All around Nairobi, there are streets named for prominent personalities from other African countries. But like Kenya's own role in the leadership of black Africa, the names are mostly echoes of the past - Haile Selassie, William Tubman, Kwame Nkrumah.

In their day, Kenya was an influential force in Africa, but it is no longer. In the last years of Jomo Kenyatta's presidency, Kenya's voice in African affairs dwindled to a whisper as he lost interest in matters beyond this country's borders and Kenya's few efforts at exerting external influence failed.

The collapse of Kenyatta's effort to mediate among the factions in Angola, the breakup of the East African community that joined Kenya with Uganda and Tanzania, and the Marxist revolution in Ethiopia left Kenya isolated as a pro-Western, commerce-minded nation pursuing its own interests, insulated from the conflicts buffeting the rest of the continent.

Kenyatta's death last week, Kenyan and foreign observers here agree, will probably do little to change that.

Interim President Daniel arap Moi, supported by most of the other potential contenders for the presidency, has already pledged to keep the country on the course set by Kenyatta and by all accounts that is the way most Kenyans like it.

The leading exception is foreign Minister Munyua Waiyaki a determined foe of South Africa's racial policies, who has publicly blasted other Cabinet ministers for proposing a dialogue with Pretoria. Waiyaki talks proudly of Kenya's modest support for the black nationalists in Rhodesia, but admits he can do little beyond this without the support of the rest of the Cabinet and of the only political party, which seems little inclined to any substantial involvement in external affairs.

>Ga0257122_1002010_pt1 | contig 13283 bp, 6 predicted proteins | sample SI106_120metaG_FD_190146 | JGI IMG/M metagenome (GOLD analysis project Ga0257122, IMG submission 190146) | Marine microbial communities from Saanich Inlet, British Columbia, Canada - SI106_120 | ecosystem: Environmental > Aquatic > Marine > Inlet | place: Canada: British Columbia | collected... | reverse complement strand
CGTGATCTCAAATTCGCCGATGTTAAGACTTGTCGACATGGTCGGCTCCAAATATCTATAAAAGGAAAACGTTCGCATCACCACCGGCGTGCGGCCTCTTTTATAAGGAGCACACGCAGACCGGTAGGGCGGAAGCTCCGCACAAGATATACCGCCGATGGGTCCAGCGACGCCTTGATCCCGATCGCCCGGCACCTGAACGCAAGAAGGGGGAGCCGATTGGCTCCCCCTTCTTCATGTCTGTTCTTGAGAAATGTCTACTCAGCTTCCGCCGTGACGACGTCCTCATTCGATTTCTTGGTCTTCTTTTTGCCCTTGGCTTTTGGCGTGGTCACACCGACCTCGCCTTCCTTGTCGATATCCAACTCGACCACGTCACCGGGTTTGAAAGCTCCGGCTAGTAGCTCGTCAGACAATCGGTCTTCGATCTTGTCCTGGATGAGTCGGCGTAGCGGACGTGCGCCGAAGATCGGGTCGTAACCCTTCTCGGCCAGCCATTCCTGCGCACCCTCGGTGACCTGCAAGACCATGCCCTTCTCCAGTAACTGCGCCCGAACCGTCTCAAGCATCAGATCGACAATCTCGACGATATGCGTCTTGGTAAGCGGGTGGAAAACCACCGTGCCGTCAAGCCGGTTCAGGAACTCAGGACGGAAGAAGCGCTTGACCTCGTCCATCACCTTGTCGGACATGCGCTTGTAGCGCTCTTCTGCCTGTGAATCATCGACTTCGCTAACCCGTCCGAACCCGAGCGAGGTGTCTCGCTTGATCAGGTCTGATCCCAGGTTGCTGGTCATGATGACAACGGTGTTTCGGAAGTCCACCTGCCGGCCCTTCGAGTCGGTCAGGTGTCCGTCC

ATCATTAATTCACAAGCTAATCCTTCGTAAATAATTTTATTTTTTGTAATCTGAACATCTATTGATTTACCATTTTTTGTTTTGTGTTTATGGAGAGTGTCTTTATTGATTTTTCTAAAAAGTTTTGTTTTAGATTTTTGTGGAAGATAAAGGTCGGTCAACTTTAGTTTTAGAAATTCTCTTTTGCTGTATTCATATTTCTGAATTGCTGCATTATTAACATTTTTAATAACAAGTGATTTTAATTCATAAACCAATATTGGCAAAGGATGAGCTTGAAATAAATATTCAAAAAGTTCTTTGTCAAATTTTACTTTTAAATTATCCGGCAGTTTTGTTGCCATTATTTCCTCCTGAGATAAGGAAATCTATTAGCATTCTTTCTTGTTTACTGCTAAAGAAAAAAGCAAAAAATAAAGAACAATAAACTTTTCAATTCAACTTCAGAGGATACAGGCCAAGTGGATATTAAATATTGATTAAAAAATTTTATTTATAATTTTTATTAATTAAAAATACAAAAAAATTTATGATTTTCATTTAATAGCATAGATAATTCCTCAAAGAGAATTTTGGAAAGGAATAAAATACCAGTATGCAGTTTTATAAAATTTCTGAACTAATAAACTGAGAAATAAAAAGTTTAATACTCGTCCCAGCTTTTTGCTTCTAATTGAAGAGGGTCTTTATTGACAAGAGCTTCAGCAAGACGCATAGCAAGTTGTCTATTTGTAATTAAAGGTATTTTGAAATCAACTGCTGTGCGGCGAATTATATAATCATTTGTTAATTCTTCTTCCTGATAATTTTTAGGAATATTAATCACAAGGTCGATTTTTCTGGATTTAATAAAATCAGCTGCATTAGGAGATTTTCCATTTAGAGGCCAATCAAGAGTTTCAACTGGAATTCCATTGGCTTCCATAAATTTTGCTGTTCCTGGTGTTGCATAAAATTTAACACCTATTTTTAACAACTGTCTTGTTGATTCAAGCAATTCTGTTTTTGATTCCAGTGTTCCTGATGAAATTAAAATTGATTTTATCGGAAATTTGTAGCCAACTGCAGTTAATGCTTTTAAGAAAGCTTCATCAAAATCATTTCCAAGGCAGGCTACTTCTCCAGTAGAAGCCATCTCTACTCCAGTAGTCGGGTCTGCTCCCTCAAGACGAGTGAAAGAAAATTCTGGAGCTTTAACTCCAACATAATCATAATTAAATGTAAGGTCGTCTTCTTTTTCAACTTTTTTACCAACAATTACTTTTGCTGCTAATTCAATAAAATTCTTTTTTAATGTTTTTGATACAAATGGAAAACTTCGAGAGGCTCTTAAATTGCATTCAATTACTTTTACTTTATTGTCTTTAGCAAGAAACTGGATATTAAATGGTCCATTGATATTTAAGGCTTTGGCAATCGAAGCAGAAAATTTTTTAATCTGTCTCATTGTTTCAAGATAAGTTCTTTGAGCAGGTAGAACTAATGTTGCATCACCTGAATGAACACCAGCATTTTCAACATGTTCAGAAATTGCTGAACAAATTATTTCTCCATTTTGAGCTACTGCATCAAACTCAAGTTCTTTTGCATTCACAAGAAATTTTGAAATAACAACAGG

The president of Tanzania, Julius Nyerere, said in a statement on Kenyatta's death that in his later years the Kenyan leader had become "parochial" in outlook. Kenyans argue that it was not parochialism, it was practical politics.

"There's no constituency here for foreign affairs, nothing to galvanize the public," a well-informed Kenyan said, "The issues are here at home and anything outside would be seen as a red herring. The public is apathetic even about southern Africa - what they want is jobs, land and food."

Since neither Moi nor any of the other possible successors has Kenyatta's credentials as an African nationalist and fighter against colonialism, it is unlikely that they could effectively exert more influence on African affairs even if they were so inclined, diplomatic analyst here say.

This is all the more true, they believe, because Kenya, capitalistic country hospitable to foreign investment, is out of step with the socialist governments of many of the other African states.

Nor does Kenya, despite a population approaching 15 million, have the military force to exert any pressure beyong its own frontiers. Its modest army, smaller and less well-equipped than those of Ethiopia or Somalia, is only beginning a program of expansion and modernization, and its primary task is defending Kenya against Somalia territorial claims. Moi has said that Kenya should not be dragged into an arms race.